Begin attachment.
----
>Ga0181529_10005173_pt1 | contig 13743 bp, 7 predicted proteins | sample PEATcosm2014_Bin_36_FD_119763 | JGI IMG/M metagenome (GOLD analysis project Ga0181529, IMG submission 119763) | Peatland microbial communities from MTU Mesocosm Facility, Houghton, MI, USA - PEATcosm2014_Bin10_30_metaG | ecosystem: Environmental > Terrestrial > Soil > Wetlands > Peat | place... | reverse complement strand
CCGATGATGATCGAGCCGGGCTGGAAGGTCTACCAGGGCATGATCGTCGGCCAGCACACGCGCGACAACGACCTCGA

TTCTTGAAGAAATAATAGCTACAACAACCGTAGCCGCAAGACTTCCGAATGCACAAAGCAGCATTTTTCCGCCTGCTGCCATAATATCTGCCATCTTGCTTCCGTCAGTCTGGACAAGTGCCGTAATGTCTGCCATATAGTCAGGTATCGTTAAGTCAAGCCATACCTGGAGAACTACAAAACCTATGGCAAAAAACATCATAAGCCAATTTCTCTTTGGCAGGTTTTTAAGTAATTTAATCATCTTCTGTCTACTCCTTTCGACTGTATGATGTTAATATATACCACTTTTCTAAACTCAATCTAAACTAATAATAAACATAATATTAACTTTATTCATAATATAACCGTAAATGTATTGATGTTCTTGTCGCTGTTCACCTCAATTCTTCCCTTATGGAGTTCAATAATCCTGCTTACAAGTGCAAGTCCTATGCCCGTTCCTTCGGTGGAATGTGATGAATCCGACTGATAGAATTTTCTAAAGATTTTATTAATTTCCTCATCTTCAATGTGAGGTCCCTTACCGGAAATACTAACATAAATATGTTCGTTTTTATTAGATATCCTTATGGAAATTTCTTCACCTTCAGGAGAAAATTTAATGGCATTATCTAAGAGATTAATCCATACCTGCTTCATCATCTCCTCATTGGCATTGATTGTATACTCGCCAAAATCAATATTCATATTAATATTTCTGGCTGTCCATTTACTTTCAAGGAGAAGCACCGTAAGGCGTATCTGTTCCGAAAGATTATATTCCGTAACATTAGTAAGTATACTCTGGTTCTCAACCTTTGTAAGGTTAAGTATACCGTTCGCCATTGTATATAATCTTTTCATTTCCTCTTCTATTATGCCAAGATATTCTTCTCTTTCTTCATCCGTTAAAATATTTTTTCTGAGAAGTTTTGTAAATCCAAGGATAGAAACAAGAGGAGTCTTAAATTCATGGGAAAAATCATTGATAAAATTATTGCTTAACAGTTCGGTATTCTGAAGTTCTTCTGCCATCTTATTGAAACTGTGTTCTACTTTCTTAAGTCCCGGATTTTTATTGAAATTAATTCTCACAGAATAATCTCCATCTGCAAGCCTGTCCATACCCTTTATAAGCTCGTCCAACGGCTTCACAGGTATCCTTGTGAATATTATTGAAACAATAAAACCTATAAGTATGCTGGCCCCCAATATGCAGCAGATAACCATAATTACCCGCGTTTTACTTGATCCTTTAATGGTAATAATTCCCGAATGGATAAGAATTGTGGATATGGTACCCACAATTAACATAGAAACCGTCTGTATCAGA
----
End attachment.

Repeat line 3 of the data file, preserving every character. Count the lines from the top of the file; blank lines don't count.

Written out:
TTCTTGAAGAAATAATAGCTACAACAACCGTAGCCGCAAGACTTCCGAATGCACAAAGCAGCATTTTTCCGCCTGCTGCCATAATATCTGCCATCTTGCTTCCGTCAGTCTGGACAAGTGCCGTAATGTCTGCCATATAGTCAGGTATCGTTAAGTCAAGCCATACCTGGAGAACTACAAAACCTATGGCAAAAAACATCATAAGCCAATTTCTCTTTGGCAGGTTTTTAAGTAATTTAATCATCTTCTGTCTACTCCTTTCGACTGTATGATGTTAATATATACCACTTTTCTAAACTCAATCTAAACTAATAATAAACATAATATTAACTTTATTCATAATATAACCGTAAATGTATTGATGTTCTTGTCGCTGTTCACCTCAATTCTTCCCTTATGGAGTTCAATAATCCTGCTTACAAGTGCAAGTCCTATGCCCGTTCCTTCGGTGGAATGTGATGAATCCGACTGATAGAATTTTCTAAAGATTTTATTAATTTCCTCATCTTCAATGTGAGGTCCCTTACCGGAAATACTAACATAAATATGTTCGTTTTTATTAGATATCCTTATGGAAATTTCTTCACCTTCAGGAGAAAATTTAATGGCATTATCTAAGAGATTAATCCATACCTGCTTCATCATCTCCTCATTGGCATTGATTGTATACTCGCCAAAATCAATATTCATATTAATATTTCTGGCTGTCCATTTACTTTCAAGGAGAAGCACCGTAAGGCGTATCTGTTCCGAAAGATTATATTCCGTAACATTAGTAAGTATACTCTGGTTCTCAACCTTTGTAAGGTTAAGTATACCGTTCGCCATTGTATATAATCTTTTCATTTCCTCTTCTATTATGCCAAGATATTCTTCTCTTTCTTCATCCGTTAAAATATTTTTTCTGAGAAGTTTTGTAAATCCAAGGATAGAAACAAGAGGAGTCTTAAATTCATGGGAAAAATCATTGATAAAATTATTGCTTAACAGTTCGGTATTCTGAAGTTCTTCTGCCATCTTATTGAAACTGTGTTCTACTTTCTTAAGTCCCGGATTTTTATTGAAATTAATTCTCACAGAATAATCTCCATCTGCAAGCCTGTCCATACCCTTTATAAGCTCGTCCAACGGCTTCACAGGTATCCTTGTGAATATTATTGAAACAATAAAACCTATAAGTATGCTGGCCCCCAATATGCAGCAGATAACCATAATTACCCGCGTTTTACTTGATCCTTTAATGGTAATAATTCCCGAATGGATAAGAATTGTGGATATGGTACCCACAATTAACATAGAAACCGTCTGTATCAGA